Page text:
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Texas

In the United States, The United States federal government is prohibited from passing ex post facto laws by clause 3 of Article I, section 9 of the U.S. Constitution and the states are prohibited from the same by clause 1 of Article I, section 10.

Would retroactive action on civil law undo a criminal act?

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Brindy
No.
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Moose
Texas wrote:

In the United States, The United States federal government is prohibited from passing ex post facto laws by clause 3 of Article I, section 9 of the U.S. Constitution and the states are prohibited from the same by clause 1 of Article I, section 10.

Would retroactive action on civil law undo a criminal act?




You need to clarify your question. What do you mean by "retroactive action on a civil law?"

If you mean could congress pass a civil law that would make some past criminal act non-criminal, the answer is no - they would have to change the criminal statutes.

Moose




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William A. Roper, Jr.
Without other reply or commentary, I would recommend to you and others the Cornell LII Annotated version of the U.S. Constitutionhttp://www.law.cornell.edu/constitution/index.html ) and particularly the annotation on the sections which you cite to be of interest.

I think that the LII analysis with references primarily to authoritative U.S. Supreme Court decisions tends to rather clearly describe the dimensions and contours of the restraints which have captured your interest:

Article I, Section 9, Clause 3 Annotations

http://www.law.cornell.edu/anncon/html/art1frag89_user.html

 

Article I, Section 10 Annotations

http://www.law.cornell.edu/anncon/html/art1frag93_user.html et seq.

 

(Make sure you follow the link to the Next page in respect of the latter link!)

 

I do not have the time to carefully read the analysis and decisions right now, but believe that this would be a trustworthy means of obtaining an understanding of the questions of interest to you.  Hopefully, these will inform your inquiry and give you a basis to advise us of your own conclusions!

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Texas
http://www.14thcoa.courts.state.tx.us/opinions/PDFOpinion.asp?OpinionId=88140

5. Invalidity of Defendant‘s Claim. The Deed of Trust under which the Defendant or the Lender or Lender‘s assigns asserts an interest that interferes with Plaintiff‘s title, although appearing valid on its face, is in fact invalid and of no force or effect. The Plaintiff will show that Defendant nor the Lender‘s assigns is not the holder of the original Real Estate Lien note that is secured by the Deed of Trust.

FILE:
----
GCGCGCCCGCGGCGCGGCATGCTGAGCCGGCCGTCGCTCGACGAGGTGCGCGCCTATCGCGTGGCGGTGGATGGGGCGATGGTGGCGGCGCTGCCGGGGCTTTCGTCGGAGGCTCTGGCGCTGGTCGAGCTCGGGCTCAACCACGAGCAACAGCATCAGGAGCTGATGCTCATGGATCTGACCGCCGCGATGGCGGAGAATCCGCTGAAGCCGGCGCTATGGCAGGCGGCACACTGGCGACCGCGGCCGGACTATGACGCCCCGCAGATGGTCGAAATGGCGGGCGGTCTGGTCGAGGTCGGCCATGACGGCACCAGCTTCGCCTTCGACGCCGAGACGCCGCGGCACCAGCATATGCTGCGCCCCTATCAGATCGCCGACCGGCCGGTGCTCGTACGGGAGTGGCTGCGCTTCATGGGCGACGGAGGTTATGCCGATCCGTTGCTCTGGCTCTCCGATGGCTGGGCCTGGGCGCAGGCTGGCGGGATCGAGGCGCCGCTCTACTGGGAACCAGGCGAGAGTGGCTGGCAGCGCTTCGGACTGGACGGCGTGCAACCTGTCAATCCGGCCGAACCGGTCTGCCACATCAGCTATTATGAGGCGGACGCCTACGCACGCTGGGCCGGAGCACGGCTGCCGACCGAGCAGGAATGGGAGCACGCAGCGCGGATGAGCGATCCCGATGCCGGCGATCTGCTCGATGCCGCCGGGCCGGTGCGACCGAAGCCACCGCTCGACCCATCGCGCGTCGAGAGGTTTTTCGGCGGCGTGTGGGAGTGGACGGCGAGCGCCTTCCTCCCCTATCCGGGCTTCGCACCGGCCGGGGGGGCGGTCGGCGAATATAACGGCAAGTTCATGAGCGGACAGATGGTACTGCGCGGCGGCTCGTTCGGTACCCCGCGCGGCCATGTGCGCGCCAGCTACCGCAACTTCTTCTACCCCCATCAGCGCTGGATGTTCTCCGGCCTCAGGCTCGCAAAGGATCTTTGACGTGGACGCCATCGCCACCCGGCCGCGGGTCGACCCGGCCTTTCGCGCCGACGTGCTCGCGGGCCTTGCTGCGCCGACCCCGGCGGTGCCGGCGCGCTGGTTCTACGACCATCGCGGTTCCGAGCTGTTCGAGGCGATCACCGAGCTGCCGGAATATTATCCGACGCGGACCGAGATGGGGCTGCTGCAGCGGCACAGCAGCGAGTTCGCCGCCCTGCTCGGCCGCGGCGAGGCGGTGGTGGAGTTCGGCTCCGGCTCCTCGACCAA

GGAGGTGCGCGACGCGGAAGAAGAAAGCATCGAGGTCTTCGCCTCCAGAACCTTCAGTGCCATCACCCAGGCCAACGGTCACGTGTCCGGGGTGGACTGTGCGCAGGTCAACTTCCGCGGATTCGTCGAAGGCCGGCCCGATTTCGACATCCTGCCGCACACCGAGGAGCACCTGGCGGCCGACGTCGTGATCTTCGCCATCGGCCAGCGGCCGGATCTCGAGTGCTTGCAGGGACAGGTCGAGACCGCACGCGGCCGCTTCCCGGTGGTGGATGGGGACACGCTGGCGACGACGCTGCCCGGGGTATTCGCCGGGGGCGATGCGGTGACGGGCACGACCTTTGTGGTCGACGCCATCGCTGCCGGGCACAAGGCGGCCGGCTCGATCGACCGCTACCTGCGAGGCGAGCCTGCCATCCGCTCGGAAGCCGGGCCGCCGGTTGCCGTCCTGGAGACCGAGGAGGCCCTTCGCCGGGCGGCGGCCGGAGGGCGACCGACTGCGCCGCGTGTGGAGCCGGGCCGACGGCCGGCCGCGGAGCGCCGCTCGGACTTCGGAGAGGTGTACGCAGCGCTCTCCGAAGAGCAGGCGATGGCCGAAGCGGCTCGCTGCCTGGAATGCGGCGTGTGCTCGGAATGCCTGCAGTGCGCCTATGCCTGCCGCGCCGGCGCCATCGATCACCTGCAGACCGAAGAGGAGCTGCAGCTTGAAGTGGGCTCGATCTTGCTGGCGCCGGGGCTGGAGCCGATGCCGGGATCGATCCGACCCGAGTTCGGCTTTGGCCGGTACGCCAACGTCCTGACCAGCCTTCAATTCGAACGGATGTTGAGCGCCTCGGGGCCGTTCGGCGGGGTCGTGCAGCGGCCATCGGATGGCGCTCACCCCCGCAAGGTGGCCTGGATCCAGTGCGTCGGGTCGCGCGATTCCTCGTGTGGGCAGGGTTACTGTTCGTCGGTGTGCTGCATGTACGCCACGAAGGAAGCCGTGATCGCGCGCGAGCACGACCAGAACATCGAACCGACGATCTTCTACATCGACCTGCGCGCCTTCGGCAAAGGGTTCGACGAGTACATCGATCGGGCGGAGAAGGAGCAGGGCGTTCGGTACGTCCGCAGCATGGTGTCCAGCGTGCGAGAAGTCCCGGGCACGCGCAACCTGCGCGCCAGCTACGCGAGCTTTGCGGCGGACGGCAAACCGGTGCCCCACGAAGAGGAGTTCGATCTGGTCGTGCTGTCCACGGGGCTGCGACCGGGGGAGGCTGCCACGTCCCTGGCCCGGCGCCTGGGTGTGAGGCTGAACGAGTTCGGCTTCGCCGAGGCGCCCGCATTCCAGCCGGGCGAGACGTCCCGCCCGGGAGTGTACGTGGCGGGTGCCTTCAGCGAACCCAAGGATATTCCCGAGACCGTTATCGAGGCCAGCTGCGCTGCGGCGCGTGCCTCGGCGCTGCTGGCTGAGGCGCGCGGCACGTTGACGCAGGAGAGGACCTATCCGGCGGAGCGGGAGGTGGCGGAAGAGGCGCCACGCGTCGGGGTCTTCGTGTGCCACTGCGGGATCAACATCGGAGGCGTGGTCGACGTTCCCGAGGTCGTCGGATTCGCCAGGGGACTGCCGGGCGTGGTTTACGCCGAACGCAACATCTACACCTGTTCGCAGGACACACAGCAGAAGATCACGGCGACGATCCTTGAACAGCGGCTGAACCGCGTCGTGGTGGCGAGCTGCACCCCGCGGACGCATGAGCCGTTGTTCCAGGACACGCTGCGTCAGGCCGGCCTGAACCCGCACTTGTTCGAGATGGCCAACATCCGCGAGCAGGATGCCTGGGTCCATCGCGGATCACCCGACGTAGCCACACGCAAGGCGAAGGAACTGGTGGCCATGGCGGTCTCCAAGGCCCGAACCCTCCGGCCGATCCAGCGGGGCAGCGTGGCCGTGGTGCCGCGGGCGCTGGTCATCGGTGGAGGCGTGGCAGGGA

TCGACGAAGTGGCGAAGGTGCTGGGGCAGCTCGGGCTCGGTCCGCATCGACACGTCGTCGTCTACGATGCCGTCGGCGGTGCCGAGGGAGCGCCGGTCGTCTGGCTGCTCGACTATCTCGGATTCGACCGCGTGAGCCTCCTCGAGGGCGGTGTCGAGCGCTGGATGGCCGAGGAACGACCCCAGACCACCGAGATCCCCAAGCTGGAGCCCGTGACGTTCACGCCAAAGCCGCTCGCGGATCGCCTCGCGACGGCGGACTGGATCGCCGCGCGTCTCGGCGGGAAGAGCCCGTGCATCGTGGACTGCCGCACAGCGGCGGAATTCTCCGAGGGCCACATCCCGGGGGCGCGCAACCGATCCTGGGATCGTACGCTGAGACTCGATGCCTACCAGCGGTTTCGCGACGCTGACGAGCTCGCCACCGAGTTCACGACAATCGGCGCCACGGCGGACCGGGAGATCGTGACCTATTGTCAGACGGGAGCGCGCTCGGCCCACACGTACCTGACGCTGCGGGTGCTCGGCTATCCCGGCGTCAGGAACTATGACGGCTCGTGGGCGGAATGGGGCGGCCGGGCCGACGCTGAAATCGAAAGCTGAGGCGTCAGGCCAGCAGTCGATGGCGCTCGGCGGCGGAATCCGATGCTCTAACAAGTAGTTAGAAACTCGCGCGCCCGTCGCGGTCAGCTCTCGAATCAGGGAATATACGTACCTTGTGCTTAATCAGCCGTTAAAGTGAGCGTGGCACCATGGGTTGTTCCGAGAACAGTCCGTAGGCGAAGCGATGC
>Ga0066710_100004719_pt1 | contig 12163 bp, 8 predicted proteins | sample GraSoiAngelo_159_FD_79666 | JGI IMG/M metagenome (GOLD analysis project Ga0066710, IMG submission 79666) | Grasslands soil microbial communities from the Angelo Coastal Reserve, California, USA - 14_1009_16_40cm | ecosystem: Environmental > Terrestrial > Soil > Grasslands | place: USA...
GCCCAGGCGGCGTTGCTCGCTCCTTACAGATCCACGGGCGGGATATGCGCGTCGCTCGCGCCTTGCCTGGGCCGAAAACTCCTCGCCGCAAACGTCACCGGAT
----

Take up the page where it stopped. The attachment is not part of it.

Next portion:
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William A. Roper, Jr.
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Texas said:
 
http://www.14thcoa.courts.state.tx.us/opinions/PDFOpinion.asp?OpinionId=88140

5. Invalidity of Defendant‘s Claim. The Deed of Trust under which the Defendant or the Lender or Lender‘s assigns asserts an interest that interferes with Plaintiff‘s title, although appearing valid on its face, is in fact invalid and of no force or effect. The Plaintiff will show that Defendant nor the Lender‘s assigns is not the holder of the original Real Estate Lien note that is secured by the Deed of Trust.



Texas:

We previously discussed the Groves decision within another thread:

 

"MERS Loses Quiet Title Appeal in Texas: MERS v. Groves"

http://ssgoldstar.websitetoolbox.com/post?id=5200583


While an interesting decision, a central problem in that case was MERS' default.

I am unsure what you think the relevance and applicability of Groves is to this thread regarding Constitutional restraints, but it is your thread and I raise relevance solely because I do not understand the point you are seeking to make.

The quoted material you posted from the Groves case is the Court quoting Groves' petition, NOT the essential holding of the Court in that case.

*

So my questions would be:
  • What is the point you are seeking to make?
  • How does an allegation in Groves' petition inform the discussion about Constitutional restraints to the alteration of laws?
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Texas
The Texas Supreme Court refused to hear the case, the relevance of today's post.
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William A. Roper, Jr.

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Texas said:

The Texas Supreme Court refused to hear the case, the relevance of today's post.

 
Why not then post an updated citation with writ history in the other thread?
 
But also verify your facts.  I believe that the appellant filed both a motion for rehearing and a motion for rehearing en banc, both of which were overruled TODAY.  I do NOT believe that a petition for review by the Texas Supreme Court was ever filed in this case.  It is my impression that any such petition was due no later than May 27, 2011.  But I haven't checked the Texas Appellate Rules.
 
I would recommend to you:
 

http://www.14thcoa.courts.state.tx.us/opinions/case.asp?FilingID=92409

 
My impression is that the matter is going to be described as "rehearing denied, no pet".
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